The fact is that there are such Jews among Charedim – as there are among all segments of Jewry. There are bad Jews everywhere that make us all look bad. Charedim cannot be left out of the equation just because they claim to be more religious than any other segment. The fact is that the more religious they claim to be the greater the stain of sin is seen upon them.

Whether that stain is in cheating on your taxes, or laundering money, or protecting sex abusers or any other evil – when a Charedi Jew does it, the negative statement made by them is magnified. So indeed they deserve more scrutiny and greater criticism. The damage to the reputation of the Jewish people by the most visibly religious among us is much greater and so too is the Chilul HaShem.

Professor Heilman has suggested sociological explanations for such behavior based on his studies and analyses – using his professional expertise in doing so. That does not make him a Charedi hater. It makes him an honest evaluator of the people he studies.

Even if he errs occasionally in his perceptions and assessments, that too does not make him a hater. Everybody is entitled to be wrong once in a while. That does not mean he hates anyone.

Does he have biases when he makes these evaluations? I’m sure he does. We all bring our biases into anything we say and do, including in the case of Professor Heilman – a sociological analyses of a group of people. But as an acknowledged expert in the field, his views should be valued far more than any lay person’s evaluation. And he should certainly not be accused of being a hater… even if it can be pointed out that he erred in some of those evaluations.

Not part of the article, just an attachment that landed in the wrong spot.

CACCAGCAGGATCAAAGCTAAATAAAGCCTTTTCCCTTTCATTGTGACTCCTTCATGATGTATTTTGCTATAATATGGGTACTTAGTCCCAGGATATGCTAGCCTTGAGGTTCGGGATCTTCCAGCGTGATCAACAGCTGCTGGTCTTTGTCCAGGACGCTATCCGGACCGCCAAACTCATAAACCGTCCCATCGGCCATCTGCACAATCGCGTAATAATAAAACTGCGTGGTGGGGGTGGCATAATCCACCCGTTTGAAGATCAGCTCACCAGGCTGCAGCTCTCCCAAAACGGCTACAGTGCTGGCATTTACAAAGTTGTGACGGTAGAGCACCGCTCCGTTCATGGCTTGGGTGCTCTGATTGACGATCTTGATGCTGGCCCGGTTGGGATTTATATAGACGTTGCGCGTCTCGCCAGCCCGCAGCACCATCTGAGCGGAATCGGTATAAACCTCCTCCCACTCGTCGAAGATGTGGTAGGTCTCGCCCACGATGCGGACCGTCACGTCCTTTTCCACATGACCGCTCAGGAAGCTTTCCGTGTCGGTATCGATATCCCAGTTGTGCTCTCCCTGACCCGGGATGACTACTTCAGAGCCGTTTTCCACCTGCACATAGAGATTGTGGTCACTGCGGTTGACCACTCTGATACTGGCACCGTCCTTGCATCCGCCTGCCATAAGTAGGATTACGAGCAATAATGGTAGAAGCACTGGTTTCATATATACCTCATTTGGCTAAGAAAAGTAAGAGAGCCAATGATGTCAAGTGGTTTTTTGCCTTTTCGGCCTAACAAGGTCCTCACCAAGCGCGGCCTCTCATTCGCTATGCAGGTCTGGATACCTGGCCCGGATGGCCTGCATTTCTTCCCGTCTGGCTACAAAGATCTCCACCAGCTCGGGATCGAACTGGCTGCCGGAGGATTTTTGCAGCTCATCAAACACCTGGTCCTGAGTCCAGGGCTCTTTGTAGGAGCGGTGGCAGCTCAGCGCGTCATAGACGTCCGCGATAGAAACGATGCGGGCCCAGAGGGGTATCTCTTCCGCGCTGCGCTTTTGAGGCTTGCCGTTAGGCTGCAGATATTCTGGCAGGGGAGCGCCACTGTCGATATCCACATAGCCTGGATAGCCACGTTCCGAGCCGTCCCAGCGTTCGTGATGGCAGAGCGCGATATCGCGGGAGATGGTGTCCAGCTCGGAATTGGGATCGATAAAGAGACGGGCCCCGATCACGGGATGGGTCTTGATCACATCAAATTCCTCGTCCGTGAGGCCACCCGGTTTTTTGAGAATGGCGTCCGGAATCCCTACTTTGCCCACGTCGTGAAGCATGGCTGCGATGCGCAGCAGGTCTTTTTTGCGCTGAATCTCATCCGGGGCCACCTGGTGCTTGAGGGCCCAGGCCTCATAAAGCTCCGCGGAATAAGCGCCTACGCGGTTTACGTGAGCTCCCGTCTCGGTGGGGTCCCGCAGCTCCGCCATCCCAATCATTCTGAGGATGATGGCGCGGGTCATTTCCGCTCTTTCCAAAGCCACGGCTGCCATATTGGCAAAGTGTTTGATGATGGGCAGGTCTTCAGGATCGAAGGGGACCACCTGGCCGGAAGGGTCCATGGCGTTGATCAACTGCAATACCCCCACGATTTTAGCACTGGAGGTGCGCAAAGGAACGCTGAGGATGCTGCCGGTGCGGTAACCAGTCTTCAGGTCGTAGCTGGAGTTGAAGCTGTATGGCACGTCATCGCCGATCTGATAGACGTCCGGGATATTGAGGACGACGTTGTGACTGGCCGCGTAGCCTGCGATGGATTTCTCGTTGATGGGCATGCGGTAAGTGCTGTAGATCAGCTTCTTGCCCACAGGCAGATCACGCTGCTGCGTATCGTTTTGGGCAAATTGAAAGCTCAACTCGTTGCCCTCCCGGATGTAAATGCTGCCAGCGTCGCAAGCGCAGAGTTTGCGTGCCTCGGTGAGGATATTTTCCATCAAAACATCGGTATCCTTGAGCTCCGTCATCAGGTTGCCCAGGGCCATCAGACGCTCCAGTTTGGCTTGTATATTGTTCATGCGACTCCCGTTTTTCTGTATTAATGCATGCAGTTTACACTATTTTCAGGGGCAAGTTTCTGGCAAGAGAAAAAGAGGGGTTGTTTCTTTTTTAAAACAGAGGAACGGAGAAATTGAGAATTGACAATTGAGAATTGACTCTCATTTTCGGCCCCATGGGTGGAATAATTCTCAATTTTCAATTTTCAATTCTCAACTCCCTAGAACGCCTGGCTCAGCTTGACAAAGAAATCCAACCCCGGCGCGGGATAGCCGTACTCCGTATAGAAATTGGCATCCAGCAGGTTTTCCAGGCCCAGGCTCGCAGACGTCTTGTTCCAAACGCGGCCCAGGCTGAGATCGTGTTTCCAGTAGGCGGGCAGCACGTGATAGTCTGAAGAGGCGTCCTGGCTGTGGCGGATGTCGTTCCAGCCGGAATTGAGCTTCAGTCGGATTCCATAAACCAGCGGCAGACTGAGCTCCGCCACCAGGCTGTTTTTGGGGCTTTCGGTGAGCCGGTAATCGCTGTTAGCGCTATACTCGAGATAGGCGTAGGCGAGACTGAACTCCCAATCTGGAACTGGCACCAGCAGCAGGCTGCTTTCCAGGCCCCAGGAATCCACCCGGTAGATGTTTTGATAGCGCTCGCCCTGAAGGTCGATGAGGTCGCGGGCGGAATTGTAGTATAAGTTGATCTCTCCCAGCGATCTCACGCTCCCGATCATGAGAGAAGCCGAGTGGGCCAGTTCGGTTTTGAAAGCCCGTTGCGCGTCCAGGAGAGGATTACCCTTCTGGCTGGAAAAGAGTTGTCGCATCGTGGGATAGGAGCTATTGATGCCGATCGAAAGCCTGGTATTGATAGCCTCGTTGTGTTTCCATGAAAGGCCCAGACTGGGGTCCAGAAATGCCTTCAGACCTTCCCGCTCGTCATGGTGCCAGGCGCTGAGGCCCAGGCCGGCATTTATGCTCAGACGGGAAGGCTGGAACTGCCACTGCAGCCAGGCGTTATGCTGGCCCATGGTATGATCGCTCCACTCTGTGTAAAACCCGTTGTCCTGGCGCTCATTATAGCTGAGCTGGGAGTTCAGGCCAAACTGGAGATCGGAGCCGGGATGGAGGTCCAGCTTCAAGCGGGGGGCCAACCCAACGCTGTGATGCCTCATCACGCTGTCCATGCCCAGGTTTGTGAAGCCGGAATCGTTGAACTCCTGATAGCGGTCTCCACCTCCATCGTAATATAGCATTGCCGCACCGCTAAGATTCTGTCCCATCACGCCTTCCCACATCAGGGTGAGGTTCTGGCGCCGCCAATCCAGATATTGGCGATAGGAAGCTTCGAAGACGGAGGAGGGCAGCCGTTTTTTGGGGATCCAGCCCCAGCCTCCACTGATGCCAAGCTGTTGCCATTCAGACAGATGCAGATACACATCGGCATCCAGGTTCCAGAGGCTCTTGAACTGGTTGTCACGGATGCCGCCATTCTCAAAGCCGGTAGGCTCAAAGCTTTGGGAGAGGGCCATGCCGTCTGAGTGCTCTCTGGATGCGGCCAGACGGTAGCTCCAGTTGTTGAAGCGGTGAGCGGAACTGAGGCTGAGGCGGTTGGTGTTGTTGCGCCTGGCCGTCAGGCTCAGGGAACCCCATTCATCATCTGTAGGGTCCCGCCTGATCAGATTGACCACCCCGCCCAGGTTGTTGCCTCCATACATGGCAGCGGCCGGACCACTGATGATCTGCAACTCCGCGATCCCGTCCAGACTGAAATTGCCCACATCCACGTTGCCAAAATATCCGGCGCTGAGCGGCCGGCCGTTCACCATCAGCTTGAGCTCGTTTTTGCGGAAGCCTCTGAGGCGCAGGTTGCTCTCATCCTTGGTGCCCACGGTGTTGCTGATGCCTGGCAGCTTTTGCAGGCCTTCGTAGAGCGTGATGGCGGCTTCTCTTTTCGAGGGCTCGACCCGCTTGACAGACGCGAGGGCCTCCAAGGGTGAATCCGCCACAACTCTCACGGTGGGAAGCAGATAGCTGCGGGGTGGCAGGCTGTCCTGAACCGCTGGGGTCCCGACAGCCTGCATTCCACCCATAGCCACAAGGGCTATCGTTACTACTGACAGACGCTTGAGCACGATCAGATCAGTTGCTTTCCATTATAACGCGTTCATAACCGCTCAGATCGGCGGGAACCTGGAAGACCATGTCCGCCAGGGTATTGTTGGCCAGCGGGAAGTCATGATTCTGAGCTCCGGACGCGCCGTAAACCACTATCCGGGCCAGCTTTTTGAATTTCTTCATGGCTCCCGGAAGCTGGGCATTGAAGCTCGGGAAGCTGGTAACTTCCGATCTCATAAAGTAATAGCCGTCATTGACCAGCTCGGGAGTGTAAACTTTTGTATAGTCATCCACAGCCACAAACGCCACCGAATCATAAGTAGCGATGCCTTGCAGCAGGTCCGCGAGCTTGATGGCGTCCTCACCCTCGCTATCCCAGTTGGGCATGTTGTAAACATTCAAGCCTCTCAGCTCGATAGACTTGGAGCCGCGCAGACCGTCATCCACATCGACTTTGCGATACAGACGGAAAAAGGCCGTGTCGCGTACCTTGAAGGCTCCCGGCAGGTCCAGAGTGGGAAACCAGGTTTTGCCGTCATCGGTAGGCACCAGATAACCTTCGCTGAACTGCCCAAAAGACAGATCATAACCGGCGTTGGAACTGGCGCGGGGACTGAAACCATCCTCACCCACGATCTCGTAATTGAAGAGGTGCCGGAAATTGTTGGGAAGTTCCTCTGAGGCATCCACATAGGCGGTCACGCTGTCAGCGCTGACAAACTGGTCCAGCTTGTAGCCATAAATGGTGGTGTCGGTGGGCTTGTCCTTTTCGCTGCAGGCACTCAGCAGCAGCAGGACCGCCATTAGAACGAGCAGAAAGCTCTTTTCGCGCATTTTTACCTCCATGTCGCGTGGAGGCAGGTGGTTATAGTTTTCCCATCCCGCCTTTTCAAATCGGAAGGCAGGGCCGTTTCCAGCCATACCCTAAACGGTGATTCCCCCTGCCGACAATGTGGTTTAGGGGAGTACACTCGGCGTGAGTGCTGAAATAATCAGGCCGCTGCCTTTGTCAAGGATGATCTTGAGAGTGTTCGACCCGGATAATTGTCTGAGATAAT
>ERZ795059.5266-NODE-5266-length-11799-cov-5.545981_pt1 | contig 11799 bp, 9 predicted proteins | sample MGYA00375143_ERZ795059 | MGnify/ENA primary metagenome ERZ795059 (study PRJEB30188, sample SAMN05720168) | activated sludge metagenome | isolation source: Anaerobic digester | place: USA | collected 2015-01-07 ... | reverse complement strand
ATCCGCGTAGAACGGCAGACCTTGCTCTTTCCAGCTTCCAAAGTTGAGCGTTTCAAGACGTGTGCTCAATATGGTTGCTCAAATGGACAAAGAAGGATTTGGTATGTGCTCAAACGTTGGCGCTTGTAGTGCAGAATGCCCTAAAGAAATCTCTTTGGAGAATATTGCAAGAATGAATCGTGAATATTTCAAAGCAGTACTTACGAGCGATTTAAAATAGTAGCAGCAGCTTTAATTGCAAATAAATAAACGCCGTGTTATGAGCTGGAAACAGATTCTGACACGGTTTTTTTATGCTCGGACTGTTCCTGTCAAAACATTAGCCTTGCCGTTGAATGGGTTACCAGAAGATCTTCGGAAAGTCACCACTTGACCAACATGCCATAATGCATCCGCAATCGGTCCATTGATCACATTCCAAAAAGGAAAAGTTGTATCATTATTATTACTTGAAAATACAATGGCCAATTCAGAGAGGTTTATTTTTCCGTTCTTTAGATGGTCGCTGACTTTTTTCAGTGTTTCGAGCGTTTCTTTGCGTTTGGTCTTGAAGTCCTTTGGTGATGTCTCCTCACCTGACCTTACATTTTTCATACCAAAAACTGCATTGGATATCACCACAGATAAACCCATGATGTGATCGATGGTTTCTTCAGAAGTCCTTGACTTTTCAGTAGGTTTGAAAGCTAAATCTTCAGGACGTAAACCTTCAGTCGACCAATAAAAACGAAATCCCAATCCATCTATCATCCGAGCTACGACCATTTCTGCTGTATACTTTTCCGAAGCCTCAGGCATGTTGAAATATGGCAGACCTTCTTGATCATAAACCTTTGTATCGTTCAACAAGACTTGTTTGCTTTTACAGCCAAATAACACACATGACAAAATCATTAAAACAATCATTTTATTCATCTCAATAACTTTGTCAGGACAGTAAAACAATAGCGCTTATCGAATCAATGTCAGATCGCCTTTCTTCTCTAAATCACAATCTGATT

This is what Ami did. They took some of his statements and showed where he was wrong. A mistranslation here – a misreading there. Over reliance on others who weren’t as qualified as he is in studying and evaluating the group. But you can’t dismiss the totality of his work and claim an anti Charedi bias when the facts often speak for themselves. One need not go any further than this blog to see multiple instances of the kinds of problems cited by Professor Heilman in his books… and explanations that run the same way in many cases.

Just to cite one example the article makes mention of the dual way that the Chasidic community relates to their own people and outsiders. They point to a misreading of an ad that promises a 3 million dollar distribution of funds from a Pesach campaign to the poor of Williamsburg while the English translation says it is less than half that amount. Ami points out an error in interpreting the Yiddish and when examined closely the sign reads exactly the same way in both languages.